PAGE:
be drunk in preference to all others, for it contains together the virtues of all the others, so to cleanse the body and smooth down its asperities. There are many other medicines . . . . . . of the Celts, which are men called Gauls, those alkaline substances made into balls, with which they cleanse their clothes, called soap, with which it is a very excellent thing to cleanse the body in the bath. And purslain and houseleek with vinegar, and also the decoction of the roots of dock with the sulphur vivum proves an excellent detergent. The compound medicine from levigated alcyonium,4 natron, the burnt lees of wine, alum, sulphur vivum, costus, iris, and pepper, these things are all to be mixed together in each case according to the power, but in proportionate quantities, and this compound is to be sprinkled on the body and rubbed in. For the callous protuberances of the face, we are to rub in the ashes of vine branches, mixed up with the suet of some wild animal, as the lion, the panther, the bear; or if these are not at hand, of the barnacle goose;5 for like in the unlike, as the ape to man, is most excellent. Also the ammoniac perfume with vinegar and the juice of plantain, or of knot-grass, and hypocistis and lycium.6 But if the flesh be in a livid state, scarifications are to be previously made for the evacuation of the humours. But if you wish to soothe the parts excoriated by the acrid defluxions, the decoction of fenugreek, or the juice of ptisan, will form an excellent detergent application; also the oil of roses or of lentisk. Continued

baths are appropriate for humectating the body, and for dispelling the depraved humours.

The food should be pure, wholesome, of easy digestion, and plain; and the regimen every way well adjusted, as regards sleeping, walking, and places of residence. As to exercises, running, tumbling, and the exercise with the leather-bag;7 all these with well-regulated intensity, but not so as to induce lassitude. Let vociferation also be produced, as being a seasonable exercise of the breath (pneuma). The clothing should be clean, not only to gratify the sight, but because filthy things irritate the skin. While fasting, the patients are to drink the wine of wormwood. Barley-bread is a very excellent thing, and a sausage in due season, and a little of mallows or cabbage half-boiled, with soup of cumin. For supper, the root of parsnip and granulated spelt (alica), with wine and old honey adapted for the mixing; and such marine articles as loosen the bowels--the soups of limpets, oysters, sea-urchins, and such fishes as inhabit rocky places. And of land animals, such as are wild, as the hare and the boar. Of winged animals, all sorts of partridges, wood-pigeons, domestic-pigeons, and the best which every district produces. Of fruits, those of summer; sweet wines are preferable to such as are strong. The natural hot-baths of a sulphureous nature, a protracted residence in the waters, and a sea-voyage.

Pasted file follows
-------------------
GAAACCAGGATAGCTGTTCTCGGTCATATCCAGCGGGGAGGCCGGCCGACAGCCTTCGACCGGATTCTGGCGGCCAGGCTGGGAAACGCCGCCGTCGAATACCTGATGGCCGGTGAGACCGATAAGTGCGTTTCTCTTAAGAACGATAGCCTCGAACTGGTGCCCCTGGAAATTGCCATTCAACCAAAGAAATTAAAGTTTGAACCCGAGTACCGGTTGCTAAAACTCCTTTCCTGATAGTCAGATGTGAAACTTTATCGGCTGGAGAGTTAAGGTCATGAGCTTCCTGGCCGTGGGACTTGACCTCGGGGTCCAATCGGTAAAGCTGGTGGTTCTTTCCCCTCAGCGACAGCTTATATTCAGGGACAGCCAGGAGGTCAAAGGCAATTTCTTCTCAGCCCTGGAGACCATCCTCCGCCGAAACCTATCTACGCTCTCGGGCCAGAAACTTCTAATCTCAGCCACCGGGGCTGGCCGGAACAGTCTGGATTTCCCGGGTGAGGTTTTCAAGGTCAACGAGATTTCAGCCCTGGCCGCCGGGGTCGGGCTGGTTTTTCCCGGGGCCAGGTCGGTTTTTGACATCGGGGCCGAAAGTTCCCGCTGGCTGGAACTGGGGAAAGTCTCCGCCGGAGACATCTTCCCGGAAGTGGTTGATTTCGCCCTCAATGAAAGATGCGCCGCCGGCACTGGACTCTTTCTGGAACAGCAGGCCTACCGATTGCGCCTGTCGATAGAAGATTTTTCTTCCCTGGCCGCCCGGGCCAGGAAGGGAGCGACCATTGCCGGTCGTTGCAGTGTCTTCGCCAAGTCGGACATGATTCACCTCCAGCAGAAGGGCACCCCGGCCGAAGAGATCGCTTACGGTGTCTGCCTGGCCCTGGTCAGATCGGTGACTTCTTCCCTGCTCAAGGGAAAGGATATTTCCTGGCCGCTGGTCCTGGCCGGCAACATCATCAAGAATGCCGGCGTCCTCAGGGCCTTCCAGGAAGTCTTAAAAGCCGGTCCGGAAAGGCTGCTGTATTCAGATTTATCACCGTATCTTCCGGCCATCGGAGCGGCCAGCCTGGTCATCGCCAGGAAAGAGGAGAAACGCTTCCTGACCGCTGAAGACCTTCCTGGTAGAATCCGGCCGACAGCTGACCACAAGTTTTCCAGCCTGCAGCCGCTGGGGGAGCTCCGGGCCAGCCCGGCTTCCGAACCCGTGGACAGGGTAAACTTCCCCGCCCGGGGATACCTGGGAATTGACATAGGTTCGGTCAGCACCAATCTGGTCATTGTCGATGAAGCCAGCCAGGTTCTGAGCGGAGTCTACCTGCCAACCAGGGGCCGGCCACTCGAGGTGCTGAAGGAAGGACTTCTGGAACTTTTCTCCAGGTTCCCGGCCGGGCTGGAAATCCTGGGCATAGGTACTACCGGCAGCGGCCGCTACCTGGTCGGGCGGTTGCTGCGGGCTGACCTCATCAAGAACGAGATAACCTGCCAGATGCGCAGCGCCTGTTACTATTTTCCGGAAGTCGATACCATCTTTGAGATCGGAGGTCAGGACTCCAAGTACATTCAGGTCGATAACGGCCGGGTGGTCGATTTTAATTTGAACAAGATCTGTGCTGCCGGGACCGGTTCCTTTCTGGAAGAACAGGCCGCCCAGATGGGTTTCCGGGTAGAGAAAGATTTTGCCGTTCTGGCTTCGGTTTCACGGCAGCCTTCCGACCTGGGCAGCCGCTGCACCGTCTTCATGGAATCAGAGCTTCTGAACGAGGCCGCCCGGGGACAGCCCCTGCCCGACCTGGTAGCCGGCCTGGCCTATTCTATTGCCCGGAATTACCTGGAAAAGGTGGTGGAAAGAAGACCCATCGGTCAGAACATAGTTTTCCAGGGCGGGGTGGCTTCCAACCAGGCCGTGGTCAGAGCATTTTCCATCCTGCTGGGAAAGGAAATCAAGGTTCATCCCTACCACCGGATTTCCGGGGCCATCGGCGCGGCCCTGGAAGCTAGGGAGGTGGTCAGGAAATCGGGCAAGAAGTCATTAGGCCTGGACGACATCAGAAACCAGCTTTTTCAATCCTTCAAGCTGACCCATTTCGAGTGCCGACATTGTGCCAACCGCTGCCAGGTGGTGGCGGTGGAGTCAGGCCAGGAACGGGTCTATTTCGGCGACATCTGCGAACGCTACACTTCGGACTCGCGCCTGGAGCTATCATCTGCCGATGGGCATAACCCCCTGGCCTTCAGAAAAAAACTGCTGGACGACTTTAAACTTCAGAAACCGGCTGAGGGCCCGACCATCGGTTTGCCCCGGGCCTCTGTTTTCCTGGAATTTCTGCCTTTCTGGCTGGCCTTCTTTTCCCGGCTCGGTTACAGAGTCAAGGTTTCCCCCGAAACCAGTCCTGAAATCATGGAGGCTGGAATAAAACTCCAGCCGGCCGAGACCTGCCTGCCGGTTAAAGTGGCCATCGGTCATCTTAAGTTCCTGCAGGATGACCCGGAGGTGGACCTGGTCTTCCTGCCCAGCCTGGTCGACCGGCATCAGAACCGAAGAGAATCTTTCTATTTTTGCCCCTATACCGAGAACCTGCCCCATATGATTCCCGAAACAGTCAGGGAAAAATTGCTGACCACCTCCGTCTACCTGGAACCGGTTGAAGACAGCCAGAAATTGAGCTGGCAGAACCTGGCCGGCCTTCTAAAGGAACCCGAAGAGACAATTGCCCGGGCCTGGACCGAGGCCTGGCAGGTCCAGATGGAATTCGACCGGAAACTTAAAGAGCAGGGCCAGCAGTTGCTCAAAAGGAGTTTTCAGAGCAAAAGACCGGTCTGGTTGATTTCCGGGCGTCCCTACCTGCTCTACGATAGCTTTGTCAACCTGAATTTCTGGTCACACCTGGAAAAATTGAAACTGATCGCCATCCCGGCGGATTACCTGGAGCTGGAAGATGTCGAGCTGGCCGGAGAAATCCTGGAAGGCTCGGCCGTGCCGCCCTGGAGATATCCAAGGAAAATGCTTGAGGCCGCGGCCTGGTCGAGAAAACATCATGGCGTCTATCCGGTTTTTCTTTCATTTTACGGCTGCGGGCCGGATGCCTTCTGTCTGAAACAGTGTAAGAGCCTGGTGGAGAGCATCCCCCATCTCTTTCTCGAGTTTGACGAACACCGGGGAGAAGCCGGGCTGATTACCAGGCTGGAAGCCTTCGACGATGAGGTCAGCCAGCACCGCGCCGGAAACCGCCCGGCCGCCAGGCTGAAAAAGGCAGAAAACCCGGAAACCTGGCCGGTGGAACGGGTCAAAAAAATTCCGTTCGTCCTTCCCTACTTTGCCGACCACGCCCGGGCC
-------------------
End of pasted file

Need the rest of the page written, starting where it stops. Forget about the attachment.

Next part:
Courses of Hellebore:--White hellebore is purgative of the upper intestines, but the black of the lower; and the white is not only emetic, but of all purgatives the most powerful, not from the quantity and variety of the excretion--for this cholera can accomplish--nor from the retching and violence attending the vomitings, for in this respect sea-sickness is preferable; but from a power and quality of no mean description, by which it restores the sick to health, even with little purging

and small retching. But also of all chronic diseases when firmly rooted, if all other remedies fail, this is the only cure. For in power the white hellebore resembles fire; and whatever fire accomplishes by burning, still more does hellebore effect by penetrating internally--out of dyspnœa inducing freedom of breathing; out of paleness, good colour; and out of emaciation, plumpness of flesh.

1 Probably gum vernix. See Paulus Ægineta, t. iii. p. 452.

2 Probably the sideritis scordioides L. See Appendix to Dunbar's Lexicon in voce.

3 Or Troches. See Paulus Ægineta t. iii. p. 535.

4 A marine zoophyte. See Appendix to the Edinburgh Greek Lexicon, and Paulus Ægineta, tom. iii., Syd. Soc. Ed.

5 See Appendix to the Edinburgh Greek Lexicon in νῆσσα: also Aristot. H. N. viii. 5, and Ælian. N. A. v. 30. The remark which follows turns on this point, that the bird in question called the χηναλώπηχ, is to quadrupeds what the ape is to man. See the ingenious observations of Petit.

6 An electuary from the Berberis lycium. See Paulus Ægineta, in voce. It has been re-introduced lately from India in Ophthalmic practice.

7 See Oribasius Med. Collect., vi. 33, and Paulus Ægineta, t.i. p. 24.